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Video APIs 101: What Are They And What Are They Good For?

Ud Doron Headshot
Ud Doron
Updated June 7 2021
Ud Doron Headshot
Ud Doron
Updated June 7 2021

It’s perfectly acceptable to use the term ‘Video APIs’ to give people an idea of what you’re talking about. I mean, you’re obviously referring to an API that’ll help you add video functionality to a product or website, the same way a payment API lets web stores and apps process transactions. There’s just one problem, though. 

 

Do you mean video-on-demand or live? Are you looking for one-way video streaming, like in a webinar, or two-way video communication, like in a conference call? Perhaps it’s not even streaming you want but editing. In that case, you’ll need an editor. Or are you after a complementary functionality, like adding subtitles or captions?  

 

I’m not trying to make things more complicated. It’s just that there’s a different API for every video type, capability, and feature. Further, sometimes one’s not enough, and you’ll need a bunch of them to get what you need. Confused? Don’t be.  

 

 

Types of Video APIs   

At Kaltura, we split our video APIs into four categories. It makes it easier to relate what someone’s looking for without getting into technicalities unfamiliar to most people whose work doesn’t revolve around video (like ours). Nonetheless, we’ve found that both video experts and complete novices find this breakdown helpful. 

 

Media Management APIs  

 The first category pertains to video storage, organization, and manipulation. In other words, anything from uploading video files – which, by the way, there’s more than one way to do and a different API for each – to editing and enriching.  

 

Want to create different video thumbnails? You’ll find the API to help you do that under media management too. Add captions and subtitles to make your videos accessible to everyone? Media management is the place. Integrate a smart search into your video library so that it’s easy to find everything? Media management again.  

 

Finally, media management also houses transcoding and encoding APIs. Without getting into specificities on the difference between the two, these two will ensure your videos play beautifully on any device in any format – whether it’s a smartphone or a big-screen TV. 

 

Streaming & Publishing APIs 

 Setting up a neat video library is great, but media is meant to be watched, not stored. Streaming & Publishing APIs do precisely that – deliver your videos wherever and whenever. For example, so that videos play instantly and don’t buffer endlessly, there’s an API to place cached versions of any video in servers around the globe, also known as a Content Delivery Network (CDN).  

 

But while you don’t want viewers to wait for the video to load, you sometimes want to time its launch or when it’s available. That’s what the scheduling API does. There’s also an API designed to promote your video’s SEO standing.   

 

Media analytics API 

Media analytics will tell you all you need to know about the user’s playback experience, as well as bandwidth and usage details. What’s more, you can see your users’ engagement levels, how they interact with your content, and if they contribute any of their own. With Kaltura’s analytics API specifically, you can create dashboards to help you focus on the most relevant data, generate reports, and share this data with third-party apps. 

 

Experience Components 

 Technically speaking, these aren’t APIs per se, but rather fully-fledged components, ready to embed on any app, website, or service. Perhaps the most popular of them all right now is the Virtual spaces for learning, working, or just hanging out. Other examples include the video player, our recorder that lets users create videos, and the webcasting studio for webinars.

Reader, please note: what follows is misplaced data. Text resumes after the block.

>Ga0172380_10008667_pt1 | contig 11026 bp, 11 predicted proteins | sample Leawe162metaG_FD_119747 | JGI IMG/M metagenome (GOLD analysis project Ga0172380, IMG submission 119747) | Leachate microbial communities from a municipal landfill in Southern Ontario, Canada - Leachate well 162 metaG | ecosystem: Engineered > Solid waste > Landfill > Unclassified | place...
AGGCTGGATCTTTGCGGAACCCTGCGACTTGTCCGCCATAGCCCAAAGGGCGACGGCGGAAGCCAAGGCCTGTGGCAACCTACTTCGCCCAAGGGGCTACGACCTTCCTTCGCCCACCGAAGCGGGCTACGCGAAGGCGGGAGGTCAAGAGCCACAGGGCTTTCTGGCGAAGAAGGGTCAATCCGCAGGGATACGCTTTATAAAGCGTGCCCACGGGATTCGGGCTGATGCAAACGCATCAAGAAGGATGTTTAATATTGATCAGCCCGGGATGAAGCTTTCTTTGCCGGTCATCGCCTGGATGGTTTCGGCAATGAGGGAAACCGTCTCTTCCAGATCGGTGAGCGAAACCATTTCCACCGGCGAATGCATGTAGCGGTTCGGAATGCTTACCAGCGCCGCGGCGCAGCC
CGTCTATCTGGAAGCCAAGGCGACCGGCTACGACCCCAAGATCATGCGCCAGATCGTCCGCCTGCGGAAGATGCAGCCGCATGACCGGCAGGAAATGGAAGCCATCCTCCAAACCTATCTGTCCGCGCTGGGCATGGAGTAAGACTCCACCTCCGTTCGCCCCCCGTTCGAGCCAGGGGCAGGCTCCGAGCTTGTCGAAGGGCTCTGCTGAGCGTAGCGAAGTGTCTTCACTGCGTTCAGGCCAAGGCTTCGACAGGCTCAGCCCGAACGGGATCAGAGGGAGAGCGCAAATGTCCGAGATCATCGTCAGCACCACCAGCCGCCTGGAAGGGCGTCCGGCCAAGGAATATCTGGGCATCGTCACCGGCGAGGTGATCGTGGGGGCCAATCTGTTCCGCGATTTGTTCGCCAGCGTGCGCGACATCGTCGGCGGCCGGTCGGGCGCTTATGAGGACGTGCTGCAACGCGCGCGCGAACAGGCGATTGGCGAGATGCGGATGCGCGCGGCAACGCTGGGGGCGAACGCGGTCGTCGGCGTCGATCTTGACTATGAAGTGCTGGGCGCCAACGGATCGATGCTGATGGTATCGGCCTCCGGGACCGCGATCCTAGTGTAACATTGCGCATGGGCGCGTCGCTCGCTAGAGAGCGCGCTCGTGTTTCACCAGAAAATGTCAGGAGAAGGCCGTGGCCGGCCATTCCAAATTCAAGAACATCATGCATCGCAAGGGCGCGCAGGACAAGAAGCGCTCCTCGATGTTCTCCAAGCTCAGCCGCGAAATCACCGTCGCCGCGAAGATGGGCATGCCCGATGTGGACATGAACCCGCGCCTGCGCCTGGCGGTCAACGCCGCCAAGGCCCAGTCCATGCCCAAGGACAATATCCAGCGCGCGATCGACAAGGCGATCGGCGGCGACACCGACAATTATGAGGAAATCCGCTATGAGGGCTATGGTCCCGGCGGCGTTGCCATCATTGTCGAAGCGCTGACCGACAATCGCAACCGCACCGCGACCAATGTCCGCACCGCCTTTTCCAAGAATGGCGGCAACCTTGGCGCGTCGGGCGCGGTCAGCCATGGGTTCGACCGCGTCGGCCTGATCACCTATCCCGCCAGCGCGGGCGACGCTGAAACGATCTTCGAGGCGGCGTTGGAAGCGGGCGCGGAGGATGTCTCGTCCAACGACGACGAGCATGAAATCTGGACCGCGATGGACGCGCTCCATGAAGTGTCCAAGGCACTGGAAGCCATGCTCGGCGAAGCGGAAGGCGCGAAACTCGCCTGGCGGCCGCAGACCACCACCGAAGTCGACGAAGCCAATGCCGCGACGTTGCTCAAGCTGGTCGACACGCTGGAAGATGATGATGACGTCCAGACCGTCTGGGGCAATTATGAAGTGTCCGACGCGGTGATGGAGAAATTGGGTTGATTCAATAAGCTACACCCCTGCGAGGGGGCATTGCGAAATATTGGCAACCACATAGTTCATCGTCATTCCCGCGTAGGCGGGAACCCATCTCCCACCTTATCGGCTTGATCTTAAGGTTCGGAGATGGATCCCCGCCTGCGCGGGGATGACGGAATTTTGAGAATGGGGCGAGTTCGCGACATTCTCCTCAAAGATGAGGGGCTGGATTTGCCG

Another interesting component is the monetization one, used to optimize ad delivery, background loading, and stream stitching. And, of course, there are also in-video tests and quizzes built-in with hints, user feedback, and scoring; or on-screen hotspots the user clicks to decide which video will play next or to access more information (either as an outbound link, an overlay, or slider).  

 

It should be noted that while some companies also offer these capabilities as stand-alone components, they are also available as APIs. Whichever one’s ideal for you is essentially a matter of the level of abstraction you’re after.   

 

How Abstract Do You Want It?  

To explain abstraction, I’ll need you to imagine you’re running a restaurant and looking to start a delivery service. One way to do that would be to build it yourself: hire the people, buy or rent dedicated vehicles for them, form a process for taking in orders, and whatnot.  

 

However, you could hire delivery people who use their vehicles. You’ll have to find a way to compensate them for that usage, but at least you’ll save yourself some of the trouble. To make things easier still, you could bring in a dedicated delivery service that’ll manage all that for you. All you’ll have to do is cook the food and hand it over to the delivery guy or girl.  

 

These different scenarios represent different levels of abstraction. In the first one (building it yourself), there’s no abstraction – you’ll have to deal with everything yourself. If you hire delivery people to use their vehicles, you get to call the shots about your staff, but you abstract the decision about what they drive. With a delivery service, you don’t have to worry about any of that and get a trusted solution to do it for you, but you don’t have any say in decisions. 

 

APIs and software also have different levels of abstraction. The higher the abstraction, the less low-level computing you’ll have to handle, but also less room for maneuver. Low abstraction, on the other hand, means more work for you – computing and deciding.  

 

In the case of videos, the higher the abstraction, the more plug-and-play service you’ll get. With an API, you won’t have to sort out things like CMS and CDN. With an experience component, you’ll have even less to worry about. At the same time, high abstraction doesn’t mean you can’t customize the UI and branding.